How does the NFU represent British farmers within public procurement?

Food Chain

British Food Fortnight, running from 19 September to 4 October, is a celebration of what British food can offer. Bethan Williams, the NFUs foodservice and public procurement adviser offers her insights on how British food can deliver for our public procurement services. She writes:

What do we mean when we talk about public procurement?

Public procurement is the procurement of goods, services and works on behalf of a public authority, such as a government agency. Public procurement covers all the purchasing of goods all government departments such as the Department of Health (NHS), the Department of Education, the care sector, the Ministry of Defence, and HM Prison Service.

The NFU believes, that at a time of acute economic insecurity, the government’s public procurement policies create an opportunity to utilise public spending to invest in the economy, the environment, and the communities who produce the country’s food.

By investing in the nation’s food production system, the government can capitalise on the benefits which our agri-food economy delivers, such as our world leading high food safety and production standards, environmental protection, and standards of animal welfare.

The NFU recently responded to an EFRA Committee Inquiry call for evidence on 'The public procurement of food: can the UK do better?'.

Within our response we outlined the value domestic sourcing can both bring to the consumer and sector itself. By investing public money in domestic food production, the government will be supporting the economy from field to fork, investing in the growers, producers, processors, food manufacturers and distributors. Click here to read our full response.

Do British consumers want British food?

The nature of the public procurement sector is that the consumer does not get to the food that is being served to them. This is unlike retail, were consumers have a choice over the origin and the specifics of the food they purchase. It is therefore imperative that those who make buying decisions within the public sector should make them in the best interests of all parties within the supply chain.

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The NFU’s recent standards campaign petition gained over 1 million signatures, and clearly demonstrated that the British public value our production standards and care about where their food comes from.

This showed that for British consumers buying decisions should be made around sourcing of food from British Farmers and growers.

How do we get more British food on our plates?

We know that when the UK prioritises sustainable food procurement, domestic production is at the centre of sourcing policies. The London Olympics is a clear example of when the supply chain came together to serve home-grown food and drink, making higher standards mandatory, not aspirational. To do this, events, catering, and hospitality firms signed up to a food charter backing local, seasonal, healthier, and sustainable food.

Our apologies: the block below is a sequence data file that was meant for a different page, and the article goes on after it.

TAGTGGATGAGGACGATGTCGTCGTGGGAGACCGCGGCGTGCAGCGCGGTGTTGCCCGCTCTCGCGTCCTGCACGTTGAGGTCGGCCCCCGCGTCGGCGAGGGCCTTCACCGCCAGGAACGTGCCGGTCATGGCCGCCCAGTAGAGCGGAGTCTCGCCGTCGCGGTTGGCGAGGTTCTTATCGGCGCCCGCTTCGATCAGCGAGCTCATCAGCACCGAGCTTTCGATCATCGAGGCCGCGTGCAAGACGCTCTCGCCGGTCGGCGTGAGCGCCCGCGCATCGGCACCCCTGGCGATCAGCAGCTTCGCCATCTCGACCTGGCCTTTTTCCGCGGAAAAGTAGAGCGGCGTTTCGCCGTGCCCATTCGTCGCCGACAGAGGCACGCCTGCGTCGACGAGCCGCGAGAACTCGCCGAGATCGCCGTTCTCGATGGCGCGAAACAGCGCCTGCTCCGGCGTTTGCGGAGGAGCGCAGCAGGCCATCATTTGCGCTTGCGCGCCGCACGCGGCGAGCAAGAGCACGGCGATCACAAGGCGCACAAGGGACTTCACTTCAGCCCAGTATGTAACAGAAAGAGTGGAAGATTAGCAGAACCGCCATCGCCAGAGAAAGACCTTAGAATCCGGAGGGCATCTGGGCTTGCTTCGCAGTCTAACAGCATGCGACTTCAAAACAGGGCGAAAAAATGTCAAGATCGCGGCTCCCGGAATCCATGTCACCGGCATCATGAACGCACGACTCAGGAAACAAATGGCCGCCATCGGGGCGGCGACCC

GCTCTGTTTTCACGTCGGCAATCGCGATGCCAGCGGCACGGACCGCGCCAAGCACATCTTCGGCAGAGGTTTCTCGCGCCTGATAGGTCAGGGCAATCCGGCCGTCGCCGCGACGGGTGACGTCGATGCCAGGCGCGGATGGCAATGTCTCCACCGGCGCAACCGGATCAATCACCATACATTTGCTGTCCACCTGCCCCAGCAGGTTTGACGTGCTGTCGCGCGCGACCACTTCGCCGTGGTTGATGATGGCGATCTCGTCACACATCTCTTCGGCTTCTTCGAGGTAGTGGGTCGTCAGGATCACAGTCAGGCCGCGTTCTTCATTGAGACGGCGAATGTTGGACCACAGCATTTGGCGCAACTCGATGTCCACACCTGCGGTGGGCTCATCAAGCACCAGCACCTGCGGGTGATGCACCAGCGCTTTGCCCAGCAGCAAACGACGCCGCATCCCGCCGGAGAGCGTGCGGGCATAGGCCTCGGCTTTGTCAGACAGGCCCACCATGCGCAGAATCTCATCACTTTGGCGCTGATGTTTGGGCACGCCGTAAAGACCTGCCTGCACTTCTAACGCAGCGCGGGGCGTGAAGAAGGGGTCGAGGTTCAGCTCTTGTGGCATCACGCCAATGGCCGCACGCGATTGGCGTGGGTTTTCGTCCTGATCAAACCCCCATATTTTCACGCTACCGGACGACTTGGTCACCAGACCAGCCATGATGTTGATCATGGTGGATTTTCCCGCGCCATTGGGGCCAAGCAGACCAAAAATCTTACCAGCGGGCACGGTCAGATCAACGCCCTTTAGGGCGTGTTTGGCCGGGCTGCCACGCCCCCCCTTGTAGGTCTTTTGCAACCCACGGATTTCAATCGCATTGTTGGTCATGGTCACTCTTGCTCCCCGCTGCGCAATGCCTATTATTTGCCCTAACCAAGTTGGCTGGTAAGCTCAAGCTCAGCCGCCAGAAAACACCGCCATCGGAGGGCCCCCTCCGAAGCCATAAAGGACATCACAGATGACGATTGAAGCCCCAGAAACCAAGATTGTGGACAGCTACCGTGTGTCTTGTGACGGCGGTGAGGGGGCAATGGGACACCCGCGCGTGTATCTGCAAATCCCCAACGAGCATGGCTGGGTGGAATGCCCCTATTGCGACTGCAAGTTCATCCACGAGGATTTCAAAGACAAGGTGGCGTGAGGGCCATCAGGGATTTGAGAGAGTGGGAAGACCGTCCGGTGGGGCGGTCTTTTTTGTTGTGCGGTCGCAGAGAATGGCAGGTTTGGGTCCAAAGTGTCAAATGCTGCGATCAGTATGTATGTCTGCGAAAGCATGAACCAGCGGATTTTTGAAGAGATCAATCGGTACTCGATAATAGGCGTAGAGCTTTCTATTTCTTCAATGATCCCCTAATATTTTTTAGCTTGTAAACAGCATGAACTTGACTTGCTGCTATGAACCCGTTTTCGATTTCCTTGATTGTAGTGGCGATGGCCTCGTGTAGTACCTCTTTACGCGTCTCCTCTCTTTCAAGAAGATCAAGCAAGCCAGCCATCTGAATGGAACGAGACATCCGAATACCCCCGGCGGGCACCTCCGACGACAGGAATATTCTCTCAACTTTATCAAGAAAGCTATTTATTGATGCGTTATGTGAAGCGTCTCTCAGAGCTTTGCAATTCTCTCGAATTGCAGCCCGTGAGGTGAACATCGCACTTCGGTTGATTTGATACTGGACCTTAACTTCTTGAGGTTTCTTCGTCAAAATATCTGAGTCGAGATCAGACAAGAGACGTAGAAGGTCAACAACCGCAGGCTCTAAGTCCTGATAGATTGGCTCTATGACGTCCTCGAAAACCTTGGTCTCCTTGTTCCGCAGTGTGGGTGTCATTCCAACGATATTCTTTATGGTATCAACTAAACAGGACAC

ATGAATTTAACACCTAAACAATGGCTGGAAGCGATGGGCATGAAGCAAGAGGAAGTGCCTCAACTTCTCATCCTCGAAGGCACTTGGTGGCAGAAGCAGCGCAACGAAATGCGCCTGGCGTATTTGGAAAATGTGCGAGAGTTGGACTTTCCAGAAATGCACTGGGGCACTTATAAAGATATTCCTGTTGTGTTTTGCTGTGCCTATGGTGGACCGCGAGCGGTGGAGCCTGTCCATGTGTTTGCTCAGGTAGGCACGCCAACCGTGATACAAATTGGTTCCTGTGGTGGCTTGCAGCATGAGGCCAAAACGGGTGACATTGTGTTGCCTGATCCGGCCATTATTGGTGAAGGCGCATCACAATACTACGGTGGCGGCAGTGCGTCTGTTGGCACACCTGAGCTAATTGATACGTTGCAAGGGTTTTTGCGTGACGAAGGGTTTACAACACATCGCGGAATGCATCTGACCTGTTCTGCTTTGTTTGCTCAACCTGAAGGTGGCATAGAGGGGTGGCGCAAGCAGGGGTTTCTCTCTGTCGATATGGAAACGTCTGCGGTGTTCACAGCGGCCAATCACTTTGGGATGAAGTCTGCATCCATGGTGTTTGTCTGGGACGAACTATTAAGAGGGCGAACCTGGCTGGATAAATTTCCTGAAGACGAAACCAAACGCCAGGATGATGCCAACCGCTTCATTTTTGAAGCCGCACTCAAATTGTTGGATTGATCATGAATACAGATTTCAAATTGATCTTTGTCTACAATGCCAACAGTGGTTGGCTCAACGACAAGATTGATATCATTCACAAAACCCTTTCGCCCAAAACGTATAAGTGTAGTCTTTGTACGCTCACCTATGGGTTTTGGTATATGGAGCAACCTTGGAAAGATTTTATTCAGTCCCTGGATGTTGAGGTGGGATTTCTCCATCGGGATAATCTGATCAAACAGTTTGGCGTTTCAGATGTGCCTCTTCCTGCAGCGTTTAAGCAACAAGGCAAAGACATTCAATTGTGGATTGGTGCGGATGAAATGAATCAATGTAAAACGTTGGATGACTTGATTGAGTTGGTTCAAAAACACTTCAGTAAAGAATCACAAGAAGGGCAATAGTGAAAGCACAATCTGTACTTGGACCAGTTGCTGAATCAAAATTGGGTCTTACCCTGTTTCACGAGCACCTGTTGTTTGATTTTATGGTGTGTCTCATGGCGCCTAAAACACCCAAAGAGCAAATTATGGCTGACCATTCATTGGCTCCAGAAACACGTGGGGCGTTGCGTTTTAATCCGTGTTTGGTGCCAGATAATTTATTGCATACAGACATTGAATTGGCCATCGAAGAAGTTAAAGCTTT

However, for many farmers and growers the current process of supply such as the tendering process, is often is a barrier for British producers and SMEs to supply the public sector.

Therefore, we want a public sector procurement model that values domestic sourcing, is mandated by central government, and delivered regionally with support from local producers, would enable more British food on our plates.

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We need a system that reduces market barriers for local or SME product, allows for greater transparency within the tendering process, and incentivises ‘food values’ over cost, would both enable procurement to achieve its desired outcomes and enable more opportunities for local and British suppliers.

The government must aspire to develop a transparent, competitive, and functioning public sector marketplace that places British production at the centre of government sourcing. The government should seek to develop a public procurement structure that allows the food and agriculture sector to grow and thrive, upholds UK integrity and standards, and operates in a transparent and competitive marketplace.

Following the Prime Minister’s statement back in 2019 that procurement rules could “fundamentally change” to “back British business”, the NFU believes that the government should maximise the opportunity leaving the European Union presents to the UK, by placing British product at the heart of government sourcing policies. We look forward to engaging with government on this ambition.

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